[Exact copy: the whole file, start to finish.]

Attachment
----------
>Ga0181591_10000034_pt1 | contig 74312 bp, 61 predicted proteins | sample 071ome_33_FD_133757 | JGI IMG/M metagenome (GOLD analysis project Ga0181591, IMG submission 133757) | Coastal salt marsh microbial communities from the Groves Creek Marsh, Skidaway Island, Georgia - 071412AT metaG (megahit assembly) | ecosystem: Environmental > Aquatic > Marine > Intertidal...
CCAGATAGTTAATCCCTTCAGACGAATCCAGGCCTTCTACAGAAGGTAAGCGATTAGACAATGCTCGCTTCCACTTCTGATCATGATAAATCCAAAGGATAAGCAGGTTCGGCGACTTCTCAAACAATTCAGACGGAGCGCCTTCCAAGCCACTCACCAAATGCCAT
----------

>Ga0181591_10000034_pt1 | contig 74312 bp, 61 predicted proteins | sample 071ome_33_FD_133757 | JGI IMG/M metagenome (GOLD analysis project Ga0181591, IMG submission 133757) | Coastal salt marsh microbial communities from the Groves Creek Marsh, Skidaway Island, Georgia - 071412AT metaG (megahit assembly) | ecosystem: Environmental > Aquatic > Marine > Intertidal...
CCAGATAGTTAATCCCTTCAGACGAATCCAGGCCTTCTACAGAAGGTAAGCGATTAGACAATGCTCGCTTCCACTTCTGATCATGATAAATCCAAAGGATAAGCAGGTTCGGCGACTTCTCAAACAATTCAGACGGAGCGCCTTCCAAGCCACTCACCAAATGCCAT